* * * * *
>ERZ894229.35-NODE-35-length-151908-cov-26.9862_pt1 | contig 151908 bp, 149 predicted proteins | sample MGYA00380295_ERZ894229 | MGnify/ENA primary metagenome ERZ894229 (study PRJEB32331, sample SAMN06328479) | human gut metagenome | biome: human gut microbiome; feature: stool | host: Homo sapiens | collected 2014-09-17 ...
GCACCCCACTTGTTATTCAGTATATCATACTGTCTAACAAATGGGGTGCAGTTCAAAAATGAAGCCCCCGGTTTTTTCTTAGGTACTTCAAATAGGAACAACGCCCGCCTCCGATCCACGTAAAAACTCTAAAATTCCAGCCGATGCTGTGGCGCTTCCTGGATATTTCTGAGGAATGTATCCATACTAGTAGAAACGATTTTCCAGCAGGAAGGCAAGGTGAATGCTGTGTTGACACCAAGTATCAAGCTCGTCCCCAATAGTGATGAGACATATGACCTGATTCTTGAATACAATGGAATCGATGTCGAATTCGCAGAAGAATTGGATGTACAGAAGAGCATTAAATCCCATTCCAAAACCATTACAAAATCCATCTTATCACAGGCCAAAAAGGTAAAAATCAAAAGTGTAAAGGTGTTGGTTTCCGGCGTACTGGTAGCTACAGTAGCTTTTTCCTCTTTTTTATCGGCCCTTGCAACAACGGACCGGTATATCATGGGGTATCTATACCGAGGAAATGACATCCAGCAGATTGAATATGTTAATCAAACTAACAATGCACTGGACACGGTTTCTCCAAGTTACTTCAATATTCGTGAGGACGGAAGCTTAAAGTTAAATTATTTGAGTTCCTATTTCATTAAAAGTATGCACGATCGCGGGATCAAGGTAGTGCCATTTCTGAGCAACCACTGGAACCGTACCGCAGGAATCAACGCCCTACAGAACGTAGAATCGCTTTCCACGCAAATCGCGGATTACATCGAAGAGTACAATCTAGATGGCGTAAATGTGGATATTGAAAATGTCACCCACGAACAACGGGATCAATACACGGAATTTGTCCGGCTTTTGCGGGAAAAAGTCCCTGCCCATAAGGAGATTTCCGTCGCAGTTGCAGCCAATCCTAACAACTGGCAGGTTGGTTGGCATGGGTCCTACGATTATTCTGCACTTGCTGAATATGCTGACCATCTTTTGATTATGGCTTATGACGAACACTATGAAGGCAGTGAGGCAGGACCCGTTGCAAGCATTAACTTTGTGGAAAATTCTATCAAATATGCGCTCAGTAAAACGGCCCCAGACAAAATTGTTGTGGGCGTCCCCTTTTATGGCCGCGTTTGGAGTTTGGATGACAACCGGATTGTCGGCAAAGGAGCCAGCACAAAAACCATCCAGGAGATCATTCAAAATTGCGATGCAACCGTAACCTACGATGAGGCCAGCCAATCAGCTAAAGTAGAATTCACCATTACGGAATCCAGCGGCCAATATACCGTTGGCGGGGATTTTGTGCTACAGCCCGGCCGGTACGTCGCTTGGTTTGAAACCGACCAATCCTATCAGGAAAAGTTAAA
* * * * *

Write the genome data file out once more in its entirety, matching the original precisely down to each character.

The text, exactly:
>ERZ894229.35-NODE-35-length-151908-cov-26.9862_pt1 | contig 151908 bp, 149 predicted proteins | sample MGYA00380295_ERZ894229 | MGnify/ENA primary metagenome ERZ894229 (study PRJEB32331, sample SAMN06328479) | human gut metagenome | biome: human gut microbiome; feature: stool | host: Homo sapiens | collected 2014-09-17 ...
GCACCCCACTTGTTATTCAGTATATCATACTGTCTAACAAATGGGGTGCAGTTCAAAAATGAAGCCCCCGGTTTTTTCTTAGGTACTTCAAATAGGAACAACGCCCGCCTCCGATCCACGTAAAAACTCTAAAATTCCAGCCGATGCTGTGGCGCTTCCTGGATATTTCTGAGGAATGTATCCATACTAGTAGAAACGATTTTCCAGCAGGAAGGCAAGGTGAATGCTGTGTTGACACCAAGTATCAAGCTCGTCCCCAATAGTGATGAGACATATGACCTGATTCTTGAATACAATGGAATCGATGTCGAATTCGCAGAAGAATTGGATGTACAGAAGAGCATTAAATCCCATTCCAAAACCATTACAAAATCCATCTTATCACAGGCCAAAAAGGTAAAAATCAAAAGTGTAAAGGTGTTGGTTTCCGGCGTACTGGTAGCTACAGTAGCTTTTTCCTCTTTTTTATCGGCCCTTGCAACAACGGACCGGTATATCATGGGGTATCTATACCGAGGAAATGACATCCAGCAGATTGAATATGTTAATCAAACTAACAATGCACTGGACACGGTTTCTCCAAGTTACTTCAATATTCGTGAGGACGGAAGCTTAAAGTTAAATTATTTGAGTTCCTATTTCATTAAAAGTATGCACGATCGCGGGATCAAGGTAGTGCCATTTCTGAGCAACCACTGGAACCGTACCGCAGGAATCAACGCCCTACAGAACGTAGAATCGCTTTCCACGCAAATCGCGGATTACATCGAAGAGTACAATCTAGATGGCGTAAATGTGGATATTGAAAATGTCACCCACGAACAACGGGATCAATACACGGAATTTGTCCGGCTTTTGCGGGAAAAAGTCCCTGCCCATAAGGAGATTTCCGTCGCAGTTGCAGCCAATCCTAACAACTGGCAGGTTGGTTGGCATGGGTCCTACGATTATTCTGCACTTGCTGAATATGCTGACCATCTTTTGATTATGGCTTATGACGAACACTATGAAGGCAGTGAGGCAGGACCCGTTGCAAGCATTAACTTTGTGGAAAATTCTATCAAATATGCGCTCAGTAAAACGGCCCCAGACAAAATTGTTGTGGGCGTCCCCTTTTATGGCCGCGTTTGGAGTTTGGATGACAACCGGATTGTCGGCAAAGGAGCCAGCACAAAAACCATCCAGGAGATCATTCAAAATTGCGATGCAACCGTAACCTACGATGAGGCCAGCCAATCAGCTAAAGTAGAATTCACCATTACGGAATCCAGCGGCCAATATACCGTTGGCGGGGATTTTGTGCTACAGCCCGGCCGGTACGTCGCTTGGTTTGAAACCGACCAATCCTATCAGGAAAAGTTAAA